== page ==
Volume 71

Keeping Up with the Silver King: Connecting the Spatial Ecology of Atlantic Tarpon (Megalops atlanticus) to Conservation Strategies

Lucas Griffin;Jacob Brownscombe;Aaron Adams;Steven Cooke;Andy Danylchuk
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Date: November, 2018

Pages: 342-343

Event: Proceedings of the Seventy Annual Gulf and Caribbean Fisheries Institute

City: San Andres Island

Country: Colombia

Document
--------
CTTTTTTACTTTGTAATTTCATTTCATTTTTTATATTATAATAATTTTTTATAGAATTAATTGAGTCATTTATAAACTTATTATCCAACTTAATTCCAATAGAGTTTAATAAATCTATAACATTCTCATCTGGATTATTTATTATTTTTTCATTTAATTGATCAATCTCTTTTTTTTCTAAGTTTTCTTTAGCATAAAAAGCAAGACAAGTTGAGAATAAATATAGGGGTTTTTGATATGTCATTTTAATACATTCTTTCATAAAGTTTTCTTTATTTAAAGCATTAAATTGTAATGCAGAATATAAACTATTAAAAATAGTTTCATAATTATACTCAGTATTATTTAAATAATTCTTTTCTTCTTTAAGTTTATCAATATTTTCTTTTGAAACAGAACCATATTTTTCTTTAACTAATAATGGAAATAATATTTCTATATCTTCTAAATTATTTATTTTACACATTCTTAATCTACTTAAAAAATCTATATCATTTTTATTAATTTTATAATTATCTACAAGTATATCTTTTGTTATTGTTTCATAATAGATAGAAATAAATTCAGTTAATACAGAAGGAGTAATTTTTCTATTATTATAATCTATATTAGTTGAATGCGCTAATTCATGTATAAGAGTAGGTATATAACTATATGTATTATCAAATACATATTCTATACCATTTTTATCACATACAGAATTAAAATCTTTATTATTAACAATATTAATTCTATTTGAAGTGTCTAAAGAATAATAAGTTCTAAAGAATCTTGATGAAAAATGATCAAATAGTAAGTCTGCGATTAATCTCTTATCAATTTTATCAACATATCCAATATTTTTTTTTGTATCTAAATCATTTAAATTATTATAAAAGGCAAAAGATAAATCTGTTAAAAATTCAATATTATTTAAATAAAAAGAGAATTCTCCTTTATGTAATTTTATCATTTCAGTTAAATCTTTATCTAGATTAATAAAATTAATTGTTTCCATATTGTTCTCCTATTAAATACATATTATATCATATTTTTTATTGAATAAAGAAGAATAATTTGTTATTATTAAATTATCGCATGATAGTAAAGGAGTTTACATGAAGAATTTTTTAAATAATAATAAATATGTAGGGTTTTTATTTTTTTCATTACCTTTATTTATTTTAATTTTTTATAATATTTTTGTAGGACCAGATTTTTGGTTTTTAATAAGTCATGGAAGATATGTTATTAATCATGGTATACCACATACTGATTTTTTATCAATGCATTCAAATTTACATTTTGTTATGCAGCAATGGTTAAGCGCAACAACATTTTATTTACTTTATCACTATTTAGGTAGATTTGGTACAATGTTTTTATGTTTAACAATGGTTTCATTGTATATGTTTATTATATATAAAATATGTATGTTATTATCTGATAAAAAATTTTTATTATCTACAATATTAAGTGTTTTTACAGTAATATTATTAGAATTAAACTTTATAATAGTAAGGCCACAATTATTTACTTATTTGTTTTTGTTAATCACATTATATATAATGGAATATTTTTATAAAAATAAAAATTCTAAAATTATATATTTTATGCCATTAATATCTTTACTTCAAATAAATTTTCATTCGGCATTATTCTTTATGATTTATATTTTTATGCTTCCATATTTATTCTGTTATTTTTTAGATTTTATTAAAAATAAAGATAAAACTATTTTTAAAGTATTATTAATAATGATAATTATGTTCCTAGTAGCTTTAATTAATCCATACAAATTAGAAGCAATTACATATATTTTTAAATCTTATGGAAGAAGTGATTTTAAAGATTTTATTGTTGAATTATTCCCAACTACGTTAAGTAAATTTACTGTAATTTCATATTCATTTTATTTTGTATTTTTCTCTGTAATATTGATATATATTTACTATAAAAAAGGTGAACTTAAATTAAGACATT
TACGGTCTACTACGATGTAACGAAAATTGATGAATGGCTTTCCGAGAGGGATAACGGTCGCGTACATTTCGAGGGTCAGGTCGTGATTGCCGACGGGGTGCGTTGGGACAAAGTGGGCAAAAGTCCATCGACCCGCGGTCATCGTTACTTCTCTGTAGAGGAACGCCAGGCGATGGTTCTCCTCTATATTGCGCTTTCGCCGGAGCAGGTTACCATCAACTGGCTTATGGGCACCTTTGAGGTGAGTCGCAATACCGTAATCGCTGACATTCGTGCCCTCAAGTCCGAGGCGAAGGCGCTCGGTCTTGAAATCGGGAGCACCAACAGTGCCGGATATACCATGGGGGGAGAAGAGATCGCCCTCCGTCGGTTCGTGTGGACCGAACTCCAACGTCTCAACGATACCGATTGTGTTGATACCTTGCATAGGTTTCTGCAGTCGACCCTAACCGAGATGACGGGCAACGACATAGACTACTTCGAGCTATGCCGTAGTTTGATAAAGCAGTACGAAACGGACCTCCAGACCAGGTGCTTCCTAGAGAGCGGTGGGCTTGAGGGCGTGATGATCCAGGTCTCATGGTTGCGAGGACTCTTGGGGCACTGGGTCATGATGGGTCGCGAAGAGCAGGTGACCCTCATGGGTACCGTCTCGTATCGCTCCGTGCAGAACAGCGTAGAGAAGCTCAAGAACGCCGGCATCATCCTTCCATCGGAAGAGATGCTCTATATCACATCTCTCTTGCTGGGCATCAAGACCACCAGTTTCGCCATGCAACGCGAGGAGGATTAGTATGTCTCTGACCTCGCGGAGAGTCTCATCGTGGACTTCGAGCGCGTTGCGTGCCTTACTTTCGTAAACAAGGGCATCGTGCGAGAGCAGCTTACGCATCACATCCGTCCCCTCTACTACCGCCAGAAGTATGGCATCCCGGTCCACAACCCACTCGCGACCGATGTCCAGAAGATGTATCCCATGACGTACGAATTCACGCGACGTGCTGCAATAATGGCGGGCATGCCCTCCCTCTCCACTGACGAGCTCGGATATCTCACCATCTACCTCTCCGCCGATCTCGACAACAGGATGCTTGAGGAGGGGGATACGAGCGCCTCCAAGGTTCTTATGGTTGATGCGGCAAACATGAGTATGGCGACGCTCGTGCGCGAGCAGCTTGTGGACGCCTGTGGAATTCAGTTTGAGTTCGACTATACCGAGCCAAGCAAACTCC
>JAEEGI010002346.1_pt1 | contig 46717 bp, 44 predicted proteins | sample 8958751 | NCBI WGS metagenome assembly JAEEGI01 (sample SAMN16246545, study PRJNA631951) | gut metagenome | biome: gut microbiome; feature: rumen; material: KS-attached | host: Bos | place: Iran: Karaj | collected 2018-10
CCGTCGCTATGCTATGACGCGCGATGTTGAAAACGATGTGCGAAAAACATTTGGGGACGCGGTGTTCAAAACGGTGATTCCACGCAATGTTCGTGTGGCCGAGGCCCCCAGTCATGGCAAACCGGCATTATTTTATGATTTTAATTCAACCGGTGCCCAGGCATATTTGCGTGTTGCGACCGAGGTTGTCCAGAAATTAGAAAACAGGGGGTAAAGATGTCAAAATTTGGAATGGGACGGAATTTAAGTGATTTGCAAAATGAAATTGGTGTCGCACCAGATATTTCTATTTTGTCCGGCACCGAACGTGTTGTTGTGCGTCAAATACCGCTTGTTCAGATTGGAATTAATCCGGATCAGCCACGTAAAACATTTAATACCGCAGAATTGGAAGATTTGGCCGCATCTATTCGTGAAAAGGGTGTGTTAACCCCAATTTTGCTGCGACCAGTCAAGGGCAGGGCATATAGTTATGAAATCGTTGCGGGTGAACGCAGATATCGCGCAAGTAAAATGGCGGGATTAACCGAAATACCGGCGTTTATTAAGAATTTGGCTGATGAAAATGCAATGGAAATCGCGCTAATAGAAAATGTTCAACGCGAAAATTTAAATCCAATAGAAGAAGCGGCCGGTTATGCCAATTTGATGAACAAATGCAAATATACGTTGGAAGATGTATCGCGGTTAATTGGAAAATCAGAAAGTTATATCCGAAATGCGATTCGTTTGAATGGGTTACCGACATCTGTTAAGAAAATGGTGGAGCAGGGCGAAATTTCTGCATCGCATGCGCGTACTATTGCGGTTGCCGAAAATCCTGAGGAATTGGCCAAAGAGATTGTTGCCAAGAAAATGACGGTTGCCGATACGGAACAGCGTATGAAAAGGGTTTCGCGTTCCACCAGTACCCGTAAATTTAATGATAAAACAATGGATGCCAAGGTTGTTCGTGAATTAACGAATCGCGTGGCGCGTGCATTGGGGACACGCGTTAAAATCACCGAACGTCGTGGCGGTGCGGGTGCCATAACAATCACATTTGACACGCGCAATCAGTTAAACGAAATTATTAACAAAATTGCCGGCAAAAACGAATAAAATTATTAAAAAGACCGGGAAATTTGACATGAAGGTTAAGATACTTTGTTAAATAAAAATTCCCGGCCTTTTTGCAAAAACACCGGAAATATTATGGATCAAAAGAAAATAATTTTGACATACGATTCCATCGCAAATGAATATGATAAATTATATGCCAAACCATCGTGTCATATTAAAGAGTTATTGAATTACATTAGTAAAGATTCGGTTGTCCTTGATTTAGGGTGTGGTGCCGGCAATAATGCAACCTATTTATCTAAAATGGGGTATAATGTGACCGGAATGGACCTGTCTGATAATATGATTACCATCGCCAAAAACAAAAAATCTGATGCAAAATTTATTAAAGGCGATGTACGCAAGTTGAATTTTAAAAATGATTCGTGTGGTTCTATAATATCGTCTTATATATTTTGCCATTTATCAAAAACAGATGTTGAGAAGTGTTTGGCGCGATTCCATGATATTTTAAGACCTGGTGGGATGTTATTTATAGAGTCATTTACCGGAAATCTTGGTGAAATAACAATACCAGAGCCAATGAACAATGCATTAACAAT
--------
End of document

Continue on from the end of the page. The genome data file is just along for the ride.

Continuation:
Understanding the nature of migratory behaviors within animal populations is critical to develop and refine conserva-tion and management plans. However, tracking migratory marine animals across life stages and over multiple years is inherently difficult to achieve. In this talk, we explore the use of cooperative acoustic telemetry to characterize the spatial ecology of Atlantic tarpon (Megalops atlanticus), elucidate the ecology of this poorly studied but economically important species, and ultimately inform conservation and management. We report on the extensive collaboration of agencies, institutions, guides, and anglers who help track and monitor tarpon movements from the Gulf of Mexico to the eastern USA seaboard. Anecdotal information from anglers and fishing guides suggests tarpon populations have declined since the 1930s (Adams et al. 2013). Considering this fishery within the USA is a minimal harvest fishery, it is surprising this suspected population decline has occurred. Habitat degradation and fragmentation at various life stages may be attributing to this decline (Lotze et al. 2006). Tarpon have a complex life cycle and utilize multiple habitats across their life phases, juveniles require nearshore back-water systems and will remain here for multiple years, after emigration from the nursery habitat, sub-adults move into coastal environments and eventually recruit into adult populations (Adams et al. 2013). These sub-adult and adult tarpon are believed to exhibit migratory behaviors to some extent (Luo et al. 2008). Considering these migratory fish may be moving across multiple political and social jurisdictional boundaries, these fish may encounter threats that vary both in space and time. Thus, it is critical to understand their spatial ecology across multiple life stages. To fill this knowledge gap, we have designed and implemented an acoustic telemetry tarpon tracking project. Here, we present on the first three of five years of data collection.

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